Few stop to analyze what was done well or poorly by the Bachelet government, what she offered and provided to the Chilean people, what promises were made by the left in the campaign and what marked the difference between those of the right wing, for example.  A good question may be posed: If the total number of left votes in the first round were more than those of the right, how did the right wing win the final round?

More than once it has been said: “They who expect to receive the blessing of the empire in attempting to build a new society are fishing where the fish don’t bite.”

Another difficult-to-find analysis is why Evo Morales has been able to consolidate his forces in Bolivia with few resources, contrary to Chavez, who has been losing ground.  Is Morales doing something better?  How was he able to reverse the right wing offensive?

And how has Correa been able to ride out the right wing storm that continuously threatens him?  Is he winning support among the people and the divided Ecuadorian left?  Is he resolving the serious contradictions of that society?  Has he been absorbed and neutralized by the system?

The wave of democratic and left governments that advanced on the continent at the end of the 20th century is beginning to be contained.  The Latin American left must make an analysis of the causes and take measures quickly if we don’t want to see a reversal in a couple of years; the situation for us is turning completely unfavorable on the continent.

Cuba has a great deal to do with everything that happens in the Latin American revolutionary process.  What has its role been?  What has been the influence of what Cuba has done or has ceased doing?  How do these factors influence these processes and how are events in Cuba being perceived by Latin American peoples?  Is the “socialist model” being attempted here of interest in the region, beyond our invitees who come to learn about the achievements of the Cuban Revolution?

More Questions than Answers

Is what is being offered by the left (progressive governments such as Chavez’s and Cuba’s) to the Latin American poor and the broad middle strata enough to inspire their mass support?  To what extent are the policies being put forth in the movement’s name really left.

Are the models of disinformation by the left wing only a mirror of the falsehoods disseminated by the right?  Has the discussion of human rights been renewed after being left to the right wing as an issue thanks to left extremist violations?

I invite the Latin American left to especially reflect on this and to examine itself from within.  Let’s hope we can unite communists, socialists, Trotskyists, anarchists and other revolutionaries of the region to come to some consensus.  But who will champion this?  In revolutionary Cuba we’ve been unable to achieve such unity with those on the “inside,” who are everyday more isolated.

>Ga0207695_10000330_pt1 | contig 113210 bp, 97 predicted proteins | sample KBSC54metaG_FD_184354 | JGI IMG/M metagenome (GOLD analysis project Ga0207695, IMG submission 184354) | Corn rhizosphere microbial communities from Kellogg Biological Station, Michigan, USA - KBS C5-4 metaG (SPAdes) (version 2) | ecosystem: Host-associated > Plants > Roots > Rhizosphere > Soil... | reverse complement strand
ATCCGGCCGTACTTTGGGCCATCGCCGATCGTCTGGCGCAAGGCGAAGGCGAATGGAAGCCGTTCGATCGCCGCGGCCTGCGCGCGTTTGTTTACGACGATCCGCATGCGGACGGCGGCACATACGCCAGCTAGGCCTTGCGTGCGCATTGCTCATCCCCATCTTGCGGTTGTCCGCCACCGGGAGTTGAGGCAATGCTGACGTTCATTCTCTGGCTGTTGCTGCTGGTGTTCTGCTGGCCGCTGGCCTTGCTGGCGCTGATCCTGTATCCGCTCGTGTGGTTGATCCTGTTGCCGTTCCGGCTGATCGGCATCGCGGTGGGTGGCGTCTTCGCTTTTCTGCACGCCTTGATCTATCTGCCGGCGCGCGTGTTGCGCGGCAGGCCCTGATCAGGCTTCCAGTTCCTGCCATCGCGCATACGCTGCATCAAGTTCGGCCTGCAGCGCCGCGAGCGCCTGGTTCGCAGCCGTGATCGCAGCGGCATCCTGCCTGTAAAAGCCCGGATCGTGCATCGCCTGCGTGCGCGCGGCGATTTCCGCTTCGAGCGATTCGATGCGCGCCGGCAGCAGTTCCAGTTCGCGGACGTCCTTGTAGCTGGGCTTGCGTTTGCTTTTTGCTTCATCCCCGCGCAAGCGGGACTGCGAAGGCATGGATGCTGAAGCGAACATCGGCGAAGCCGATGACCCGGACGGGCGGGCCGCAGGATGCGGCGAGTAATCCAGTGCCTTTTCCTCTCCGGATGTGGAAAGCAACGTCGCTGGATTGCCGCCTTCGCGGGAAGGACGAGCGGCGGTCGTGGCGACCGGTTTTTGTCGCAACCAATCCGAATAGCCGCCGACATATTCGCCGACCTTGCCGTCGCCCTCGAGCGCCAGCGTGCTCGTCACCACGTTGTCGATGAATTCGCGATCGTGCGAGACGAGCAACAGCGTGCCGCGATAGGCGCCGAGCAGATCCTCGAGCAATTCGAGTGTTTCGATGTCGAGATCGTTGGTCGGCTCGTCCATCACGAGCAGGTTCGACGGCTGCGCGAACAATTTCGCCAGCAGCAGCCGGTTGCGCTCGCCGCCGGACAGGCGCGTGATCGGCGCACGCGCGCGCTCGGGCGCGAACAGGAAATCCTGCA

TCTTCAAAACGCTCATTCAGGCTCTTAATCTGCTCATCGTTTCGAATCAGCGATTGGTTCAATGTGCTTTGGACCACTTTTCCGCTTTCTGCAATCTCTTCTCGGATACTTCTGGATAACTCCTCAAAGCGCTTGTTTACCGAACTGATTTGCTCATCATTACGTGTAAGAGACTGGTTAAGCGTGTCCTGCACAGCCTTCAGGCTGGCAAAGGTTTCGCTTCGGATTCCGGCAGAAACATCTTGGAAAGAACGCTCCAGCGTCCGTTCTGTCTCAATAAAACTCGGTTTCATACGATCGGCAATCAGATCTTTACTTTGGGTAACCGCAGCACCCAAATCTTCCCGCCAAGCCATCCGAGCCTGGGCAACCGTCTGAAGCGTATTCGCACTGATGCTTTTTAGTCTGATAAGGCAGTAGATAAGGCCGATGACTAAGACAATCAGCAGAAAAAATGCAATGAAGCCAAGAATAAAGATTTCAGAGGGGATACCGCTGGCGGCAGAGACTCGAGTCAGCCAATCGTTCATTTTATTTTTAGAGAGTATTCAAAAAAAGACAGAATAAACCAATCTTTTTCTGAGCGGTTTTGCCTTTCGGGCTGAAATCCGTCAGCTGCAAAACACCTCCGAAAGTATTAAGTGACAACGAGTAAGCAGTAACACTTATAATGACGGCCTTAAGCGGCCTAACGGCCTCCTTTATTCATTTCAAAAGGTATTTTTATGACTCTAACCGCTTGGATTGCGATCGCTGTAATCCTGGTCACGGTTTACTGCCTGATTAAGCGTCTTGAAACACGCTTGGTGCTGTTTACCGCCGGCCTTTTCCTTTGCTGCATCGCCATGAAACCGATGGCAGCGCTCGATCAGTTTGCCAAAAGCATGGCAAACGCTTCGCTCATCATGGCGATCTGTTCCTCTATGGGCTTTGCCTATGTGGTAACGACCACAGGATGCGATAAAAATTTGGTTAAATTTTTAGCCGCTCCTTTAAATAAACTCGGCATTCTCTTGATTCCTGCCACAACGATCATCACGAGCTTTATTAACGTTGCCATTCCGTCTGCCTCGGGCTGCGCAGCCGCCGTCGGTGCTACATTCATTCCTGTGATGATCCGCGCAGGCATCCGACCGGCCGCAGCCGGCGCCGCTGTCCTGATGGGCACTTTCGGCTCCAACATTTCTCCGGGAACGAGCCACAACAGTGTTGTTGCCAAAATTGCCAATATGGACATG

“A united left will never be defeated.”  This was voiced thunderously in Allende’s Chile [1970-1973].  The slogan has another reading: The left divided will always be defeated.  This is what we have just seen.  Why haven’t we been capable of uniting?  Why is it that when our programs triumph, they don’t convince? A last question: Is it the fault of the right wing and imperialism?

2 thoughts on “Blaming the Left’s Losses on the Right?

  • Pedro’s question is: Why can’t the left unite? Our cooperative republic movement would like a shot at an answer.

    The left cannot unite b/c it does not have a common political program. The basis of such a “uniting” program would have to start with a core understanding of what “authentic,” that is, “workable” socialism actually is.

    In order to have a united left, the left must put forward a political program for a workable new society. Without such an “attractive” program and vision, the left will continue in disunity–all gains ultimately will be lost.

    We are not alone in saying that Cuba, by demonstrating a form of socialism that has a fundamental programmatic flaw, has not yet been able to show a workable model to the world. If she had, the world socialist transformation might have occurred long ago.

    What this means is that the present struggle of the Cuban Party to find a workable, exemplary mechanism for its economy is the key to unity on the left.

  • Thanks for asking the right questions! As individuals, as movements, as nations and as a species, we grow by questioning ourselves, by assessing ourselves, by ever revising ourselves.